In 1980, IROC racing ended, it wasn’t brought back until 1984. From 1984 to 1989, IROC chose the “newly” designed Camaro Z/28 as the official race car of the series. Chevrolet decided the celebrate the rebirth of the IROC series by making a commemorative Camaro model inspired by the IROC race cars. This is how the Chevy Camaro IROC Z/28 was born. I mean how cool is that, IROC Z owners get to brag that their car is based of off a race car.

Like I said before, having a racing heritage does wonders for the aftermarket of said car. IROC Zs have also been an unofficial standard for Auto Cross racing, and really are excellent handling cars. Many instructional videos of Autocross included the IROC Z, as it was a good standard to teach on. Plus its just cool to know you’re driving nearly the same car as top level racers were in the 80’s.

Is The IROC Z For You?

Ask yourself, have you ever wanted to go do donuts just for the fun of it? Have you ever wanted to go street racing just for the thrill? Have you ever been jealous of that one guy in your neighborhood with a classic car? If you answered yes to any of those questions, you should look into getting an IROC Z.

As time goes on the Camaro IROC Z28 gets rarer and rarer due to poor maintenance, and they don’t have a large following like its main competitor the Foxbody Mustang, making it the “hipster” choice. The IROC Z also has a pretty cool racing heritage, and the ability to swap in an LS motor, making it a really fast, and sort-of race bred car! Get your hands on one today before they’re all gone.

 

About Bryce Cleveland 249 Articles
Bryce founded Dust Runners Automotive Journal in 2014 as a way to write about the cars he found interesting. When he's not writing for Dust Runners he's writing for Power Automedia as a freelancer. He currently drives a 2015 Fiesta ST and absolutely loves it.

9 Comments

  1. You left out that if you want a tune port 5.7 they only came in hard tops you can still get the Iroc-z with t-tops but they only came with the 5.0 I owned a few over the years and I recently bought a 25th anniversary rs Camaro with t-tops 5.0 but it had the tbi system on it, I eliminated the cat and gained about 20 more horse power and recently discovered that Holley is making a tbi for the motor I have yet to try I enjoyed your story and I agree with you if you hold on to them they will be worth it in the long run but I feel only the original motor will keep it’s value and a motor swap is nice but will loose value to the car and the cars to keep are the iroc-z anniversary models and of course the 91 z28 you can’t find one anywhere for less then 5,000 in bad condition unlike the iroc-z they are still ranging around 2,500-5,000 so it would be best to buy a 91 z28 over a iroc-z even though I love every camaro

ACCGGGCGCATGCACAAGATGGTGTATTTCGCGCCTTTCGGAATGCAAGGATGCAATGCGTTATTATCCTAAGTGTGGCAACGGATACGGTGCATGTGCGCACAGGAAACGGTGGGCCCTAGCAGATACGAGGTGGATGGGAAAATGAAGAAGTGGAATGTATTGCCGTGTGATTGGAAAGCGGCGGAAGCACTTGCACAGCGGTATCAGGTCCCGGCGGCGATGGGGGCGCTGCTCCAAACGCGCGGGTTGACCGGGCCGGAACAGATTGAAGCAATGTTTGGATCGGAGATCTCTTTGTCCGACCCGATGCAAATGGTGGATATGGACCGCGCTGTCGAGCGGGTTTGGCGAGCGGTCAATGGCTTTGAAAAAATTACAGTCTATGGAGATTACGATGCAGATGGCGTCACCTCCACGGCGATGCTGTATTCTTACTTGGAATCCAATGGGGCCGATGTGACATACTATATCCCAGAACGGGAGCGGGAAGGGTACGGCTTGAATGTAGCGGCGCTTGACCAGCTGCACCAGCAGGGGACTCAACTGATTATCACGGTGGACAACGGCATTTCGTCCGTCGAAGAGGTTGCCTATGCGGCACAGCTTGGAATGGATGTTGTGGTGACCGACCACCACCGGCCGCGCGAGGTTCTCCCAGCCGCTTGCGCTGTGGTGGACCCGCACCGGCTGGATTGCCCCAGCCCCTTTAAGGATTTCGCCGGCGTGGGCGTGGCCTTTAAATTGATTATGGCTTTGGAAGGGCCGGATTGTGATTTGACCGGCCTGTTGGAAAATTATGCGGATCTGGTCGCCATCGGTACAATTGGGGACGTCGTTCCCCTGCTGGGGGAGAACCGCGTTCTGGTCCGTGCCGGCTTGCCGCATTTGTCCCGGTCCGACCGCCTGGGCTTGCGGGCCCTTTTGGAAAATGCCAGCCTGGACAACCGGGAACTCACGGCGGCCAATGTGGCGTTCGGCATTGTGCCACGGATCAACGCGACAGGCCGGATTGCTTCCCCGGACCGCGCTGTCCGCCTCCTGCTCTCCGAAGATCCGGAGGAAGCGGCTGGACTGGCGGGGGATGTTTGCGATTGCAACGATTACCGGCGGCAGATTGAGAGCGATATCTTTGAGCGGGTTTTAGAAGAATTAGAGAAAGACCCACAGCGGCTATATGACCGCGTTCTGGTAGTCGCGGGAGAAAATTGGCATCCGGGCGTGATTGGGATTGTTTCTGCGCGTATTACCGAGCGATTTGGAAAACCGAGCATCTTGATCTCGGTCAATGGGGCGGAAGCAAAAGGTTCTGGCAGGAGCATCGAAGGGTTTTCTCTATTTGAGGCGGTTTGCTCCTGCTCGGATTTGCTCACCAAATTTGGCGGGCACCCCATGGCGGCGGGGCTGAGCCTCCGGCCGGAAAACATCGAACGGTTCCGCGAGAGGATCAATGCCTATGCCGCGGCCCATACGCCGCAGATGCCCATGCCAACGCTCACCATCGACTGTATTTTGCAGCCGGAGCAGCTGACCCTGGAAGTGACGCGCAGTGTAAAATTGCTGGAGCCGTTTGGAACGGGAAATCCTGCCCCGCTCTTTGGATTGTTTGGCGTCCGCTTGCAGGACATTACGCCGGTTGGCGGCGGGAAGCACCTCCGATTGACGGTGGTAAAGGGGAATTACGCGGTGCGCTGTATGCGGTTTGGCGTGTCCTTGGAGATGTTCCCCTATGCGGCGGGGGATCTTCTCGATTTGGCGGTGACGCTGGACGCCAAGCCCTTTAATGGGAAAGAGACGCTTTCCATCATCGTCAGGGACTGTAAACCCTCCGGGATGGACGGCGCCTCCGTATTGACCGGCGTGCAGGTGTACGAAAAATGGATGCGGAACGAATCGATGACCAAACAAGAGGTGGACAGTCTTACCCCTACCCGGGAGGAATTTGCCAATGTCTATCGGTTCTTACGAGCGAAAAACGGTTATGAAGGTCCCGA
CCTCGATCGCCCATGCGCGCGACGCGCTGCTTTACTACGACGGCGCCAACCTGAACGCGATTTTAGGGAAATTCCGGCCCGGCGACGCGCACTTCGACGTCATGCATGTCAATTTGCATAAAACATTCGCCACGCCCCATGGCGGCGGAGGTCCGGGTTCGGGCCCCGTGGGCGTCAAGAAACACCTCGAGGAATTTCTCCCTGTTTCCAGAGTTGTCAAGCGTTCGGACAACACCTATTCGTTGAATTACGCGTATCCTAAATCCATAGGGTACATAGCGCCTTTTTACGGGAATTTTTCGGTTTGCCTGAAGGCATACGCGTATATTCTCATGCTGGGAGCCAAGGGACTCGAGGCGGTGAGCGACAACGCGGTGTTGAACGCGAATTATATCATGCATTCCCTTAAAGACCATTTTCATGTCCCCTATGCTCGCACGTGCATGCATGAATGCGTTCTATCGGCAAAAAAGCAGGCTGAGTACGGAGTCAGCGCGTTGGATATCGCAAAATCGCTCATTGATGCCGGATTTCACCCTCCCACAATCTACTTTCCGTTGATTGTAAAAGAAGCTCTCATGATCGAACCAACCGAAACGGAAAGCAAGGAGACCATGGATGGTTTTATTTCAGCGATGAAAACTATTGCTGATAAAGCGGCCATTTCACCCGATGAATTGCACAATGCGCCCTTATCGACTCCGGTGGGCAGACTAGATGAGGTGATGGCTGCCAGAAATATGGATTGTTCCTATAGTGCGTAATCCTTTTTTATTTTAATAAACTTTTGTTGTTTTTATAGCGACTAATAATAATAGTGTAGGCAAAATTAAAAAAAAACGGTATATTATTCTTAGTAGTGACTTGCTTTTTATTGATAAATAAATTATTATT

2. That’s commonly believed, but untrue. The IROC was available with the L98 350 TPI, and T-Tops…but not a 5-speed.

    I own an ’88 5.7 TPI T-top IROC. It’s easy to verify by the VIN.. the 8th character of the VIN is 8.

  3. The series depicted by the race car is the Players Series that ran in Canada, not the IROC series. I sold my 91 Z28 1LE R7U about 9 years ago and wish I still had it. Unless you own a near brand new 3rd gen (they exist) I don’t expect that modifying it with larger brakes and LS swap will affect the future value, just alter who’s interested in it.

  4. Just purchase a running 1997 Iroc T-Top 350 cid for $1800. New paint rebuilt engine tranny. Like winning a lottery,